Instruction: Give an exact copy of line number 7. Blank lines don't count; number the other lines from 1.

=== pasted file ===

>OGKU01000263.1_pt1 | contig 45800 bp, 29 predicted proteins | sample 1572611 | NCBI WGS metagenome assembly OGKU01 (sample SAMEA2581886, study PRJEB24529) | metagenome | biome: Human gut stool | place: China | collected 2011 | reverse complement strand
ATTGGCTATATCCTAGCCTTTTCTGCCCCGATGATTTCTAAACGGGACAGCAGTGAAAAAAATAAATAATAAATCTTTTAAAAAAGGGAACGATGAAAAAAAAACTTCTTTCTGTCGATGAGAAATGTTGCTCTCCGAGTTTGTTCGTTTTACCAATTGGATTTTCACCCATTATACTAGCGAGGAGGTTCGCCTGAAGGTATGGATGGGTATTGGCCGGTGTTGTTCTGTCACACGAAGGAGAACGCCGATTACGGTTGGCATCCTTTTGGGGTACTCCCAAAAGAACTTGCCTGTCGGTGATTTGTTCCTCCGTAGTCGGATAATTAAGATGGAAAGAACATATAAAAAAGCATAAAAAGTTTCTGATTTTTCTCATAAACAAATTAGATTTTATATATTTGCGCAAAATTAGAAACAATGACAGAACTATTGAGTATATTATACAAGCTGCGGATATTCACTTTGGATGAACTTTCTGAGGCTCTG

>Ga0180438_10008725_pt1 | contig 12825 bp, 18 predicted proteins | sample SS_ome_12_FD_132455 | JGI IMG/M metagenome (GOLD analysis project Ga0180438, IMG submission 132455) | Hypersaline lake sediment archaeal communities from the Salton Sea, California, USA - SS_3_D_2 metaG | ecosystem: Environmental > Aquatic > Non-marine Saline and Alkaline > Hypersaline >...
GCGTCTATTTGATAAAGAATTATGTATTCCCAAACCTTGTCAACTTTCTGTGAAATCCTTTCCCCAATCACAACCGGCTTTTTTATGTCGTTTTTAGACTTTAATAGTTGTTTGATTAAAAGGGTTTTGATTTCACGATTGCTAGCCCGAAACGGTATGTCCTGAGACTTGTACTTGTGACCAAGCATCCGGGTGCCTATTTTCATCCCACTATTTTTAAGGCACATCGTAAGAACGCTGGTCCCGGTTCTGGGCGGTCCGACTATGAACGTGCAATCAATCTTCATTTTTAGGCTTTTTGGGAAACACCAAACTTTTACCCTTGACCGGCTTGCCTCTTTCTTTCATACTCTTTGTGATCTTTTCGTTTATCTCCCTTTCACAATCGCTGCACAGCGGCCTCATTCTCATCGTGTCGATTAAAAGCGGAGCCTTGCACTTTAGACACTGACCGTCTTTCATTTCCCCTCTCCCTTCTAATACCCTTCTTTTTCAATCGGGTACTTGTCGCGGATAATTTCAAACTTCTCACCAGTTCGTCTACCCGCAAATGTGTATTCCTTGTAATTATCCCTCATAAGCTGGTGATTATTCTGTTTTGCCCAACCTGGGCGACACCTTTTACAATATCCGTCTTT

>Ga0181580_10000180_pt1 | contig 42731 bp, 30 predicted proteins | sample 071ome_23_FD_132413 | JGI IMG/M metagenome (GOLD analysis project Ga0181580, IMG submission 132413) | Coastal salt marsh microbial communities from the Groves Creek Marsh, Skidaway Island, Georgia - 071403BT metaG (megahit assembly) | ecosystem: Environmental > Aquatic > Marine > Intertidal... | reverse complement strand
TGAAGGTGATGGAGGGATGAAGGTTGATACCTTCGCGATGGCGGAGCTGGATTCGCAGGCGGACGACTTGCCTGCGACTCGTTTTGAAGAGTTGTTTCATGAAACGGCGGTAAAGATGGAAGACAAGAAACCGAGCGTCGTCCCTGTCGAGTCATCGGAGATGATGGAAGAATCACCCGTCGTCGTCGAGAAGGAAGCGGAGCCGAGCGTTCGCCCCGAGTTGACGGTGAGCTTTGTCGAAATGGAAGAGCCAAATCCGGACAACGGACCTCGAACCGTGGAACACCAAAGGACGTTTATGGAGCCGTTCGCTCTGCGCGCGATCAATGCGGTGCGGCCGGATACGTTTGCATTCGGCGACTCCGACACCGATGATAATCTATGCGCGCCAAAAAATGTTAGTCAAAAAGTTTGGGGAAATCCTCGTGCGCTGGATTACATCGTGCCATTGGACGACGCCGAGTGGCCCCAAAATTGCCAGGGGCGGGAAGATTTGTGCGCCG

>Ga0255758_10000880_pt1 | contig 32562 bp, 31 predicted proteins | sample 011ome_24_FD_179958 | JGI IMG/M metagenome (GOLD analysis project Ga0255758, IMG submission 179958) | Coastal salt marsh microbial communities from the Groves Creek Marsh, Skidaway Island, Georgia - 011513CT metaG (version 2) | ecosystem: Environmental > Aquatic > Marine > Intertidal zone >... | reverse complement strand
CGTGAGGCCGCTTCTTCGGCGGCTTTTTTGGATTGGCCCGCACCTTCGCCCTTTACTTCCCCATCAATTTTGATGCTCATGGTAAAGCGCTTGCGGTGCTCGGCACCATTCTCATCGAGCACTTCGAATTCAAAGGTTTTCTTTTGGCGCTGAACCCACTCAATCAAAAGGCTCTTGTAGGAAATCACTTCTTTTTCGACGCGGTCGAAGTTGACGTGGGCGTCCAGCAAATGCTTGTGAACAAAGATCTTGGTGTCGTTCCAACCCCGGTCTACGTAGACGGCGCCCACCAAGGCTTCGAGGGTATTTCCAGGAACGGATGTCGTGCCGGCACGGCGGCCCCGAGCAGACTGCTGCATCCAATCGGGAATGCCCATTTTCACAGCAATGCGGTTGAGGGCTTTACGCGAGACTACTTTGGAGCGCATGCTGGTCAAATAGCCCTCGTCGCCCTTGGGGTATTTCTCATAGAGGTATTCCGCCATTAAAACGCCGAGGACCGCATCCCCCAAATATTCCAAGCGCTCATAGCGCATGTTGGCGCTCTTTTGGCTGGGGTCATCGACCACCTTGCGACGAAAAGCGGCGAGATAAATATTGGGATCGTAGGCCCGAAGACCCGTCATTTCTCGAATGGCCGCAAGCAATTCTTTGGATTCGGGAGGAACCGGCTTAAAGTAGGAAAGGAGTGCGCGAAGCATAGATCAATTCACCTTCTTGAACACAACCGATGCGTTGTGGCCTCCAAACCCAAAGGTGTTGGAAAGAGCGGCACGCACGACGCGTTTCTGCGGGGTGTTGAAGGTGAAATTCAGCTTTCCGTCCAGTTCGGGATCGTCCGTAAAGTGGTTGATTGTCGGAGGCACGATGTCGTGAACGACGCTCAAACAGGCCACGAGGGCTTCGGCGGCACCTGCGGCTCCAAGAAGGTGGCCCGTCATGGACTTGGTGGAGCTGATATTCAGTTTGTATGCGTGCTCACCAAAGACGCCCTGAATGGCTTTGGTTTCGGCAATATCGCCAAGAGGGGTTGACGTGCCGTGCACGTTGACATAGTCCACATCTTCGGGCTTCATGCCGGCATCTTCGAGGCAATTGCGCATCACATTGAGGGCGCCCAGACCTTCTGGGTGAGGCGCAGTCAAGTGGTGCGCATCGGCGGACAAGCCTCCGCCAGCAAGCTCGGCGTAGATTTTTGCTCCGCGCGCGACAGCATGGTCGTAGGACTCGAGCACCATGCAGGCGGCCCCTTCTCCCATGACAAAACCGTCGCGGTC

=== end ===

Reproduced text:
>Ga0255758_10000880_pt1 | contig 32562 bp, 31 predicted proteins | sample 011ome_24_FD_179958 | JGI IMG/M metagenome (GOLD analysis project Ga0255758, IMG submission 179958) | Coastal salt marsh microbial communities from the Groves Creek Marsh, Skidaway Island, Georgia - 011513CT metaG (version 2) | ecosystem: Environmental > Aquatic > Marine > Intertidal zone >... | reverse complement strand